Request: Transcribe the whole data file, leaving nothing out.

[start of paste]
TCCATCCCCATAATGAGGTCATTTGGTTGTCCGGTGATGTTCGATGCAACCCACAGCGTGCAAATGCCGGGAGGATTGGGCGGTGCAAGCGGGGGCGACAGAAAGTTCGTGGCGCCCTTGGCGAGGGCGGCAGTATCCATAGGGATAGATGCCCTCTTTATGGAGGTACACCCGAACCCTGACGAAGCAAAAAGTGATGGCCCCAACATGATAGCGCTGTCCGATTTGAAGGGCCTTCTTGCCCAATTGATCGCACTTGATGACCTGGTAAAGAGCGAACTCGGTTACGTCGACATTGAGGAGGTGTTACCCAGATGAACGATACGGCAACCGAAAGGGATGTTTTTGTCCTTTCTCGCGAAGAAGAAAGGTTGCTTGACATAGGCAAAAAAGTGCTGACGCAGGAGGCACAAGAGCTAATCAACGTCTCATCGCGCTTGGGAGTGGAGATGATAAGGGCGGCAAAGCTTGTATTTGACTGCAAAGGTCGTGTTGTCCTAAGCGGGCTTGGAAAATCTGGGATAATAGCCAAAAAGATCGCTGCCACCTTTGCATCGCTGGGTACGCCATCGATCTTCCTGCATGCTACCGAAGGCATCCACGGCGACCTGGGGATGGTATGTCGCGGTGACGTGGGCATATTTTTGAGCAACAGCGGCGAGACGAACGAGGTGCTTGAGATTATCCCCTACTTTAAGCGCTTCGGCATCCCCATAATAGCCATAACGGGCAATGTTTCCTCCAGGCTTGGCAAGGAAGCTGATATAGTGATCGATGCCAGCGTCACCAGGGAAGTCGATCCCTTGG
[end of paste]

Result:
TCCATCCCCATAATGAGGTCATTTGGTTGTCCGGTGATGTTCGATGCAACCCACAGCGTGCAAATGCCGGGAGGATTGGGCGGTGCAAGCGGGGGCGACAGAAAGTTCGTGGCGCCCTTGGCGAGGGCGGCAGTATCCATAGGGATAGATGCCCTCTTTATGGAGGTACACCCGAACCCTGACGAAGCAAAAAGTGATGGCCCCAACATGATAGCGCTGTCCGATTTGAAGGGCCTTCTTGCCCAATTGATCGCACTTGATGACCTGGTAAAGAGCGAACTCGGTTACGTCGACATTGAGGAGGTGTTACCCAGATGAACGATACGGCAACCGAAAGGGATGTTTTTGTCCTTTCTCGCGAAGAAGAAAGGTTGCTTGACATAGGCAAAAAAGTGCTGACGCAGGAGGCACAAGAGCTAATCAACGTCTCATCGCGCTTGGGAGTGGAGATGATAAGGGCGGCAAAGCTTGTATTTGACTGCAAAGGTCGTGTTGTCCTAAGCGGGCTTGGAAAATCTGGGATAATAGCCAAAAAGATCGCTGCCACCTTTGCATCGCTGGGTACGCCATCGATCTTCCTGCATGCTACCGAAGGCATCCACGGCGACCTGGGGATGGTATGTCGCGGTGACGTGGGCATATTTTTGAGCAACAGCGGCGAGACGAACGAGGTGCTTGAGATTATCCCCTACTTTAAGCGCTTCGGCATCCCCATAATAGCCATAACGGGCAATGTTTCCTCCAGGCTTGGCAAGGAAGCTGATATAGTGATCGATGCCAGCGTCACCAGGGAAGTCGATCCCTTGG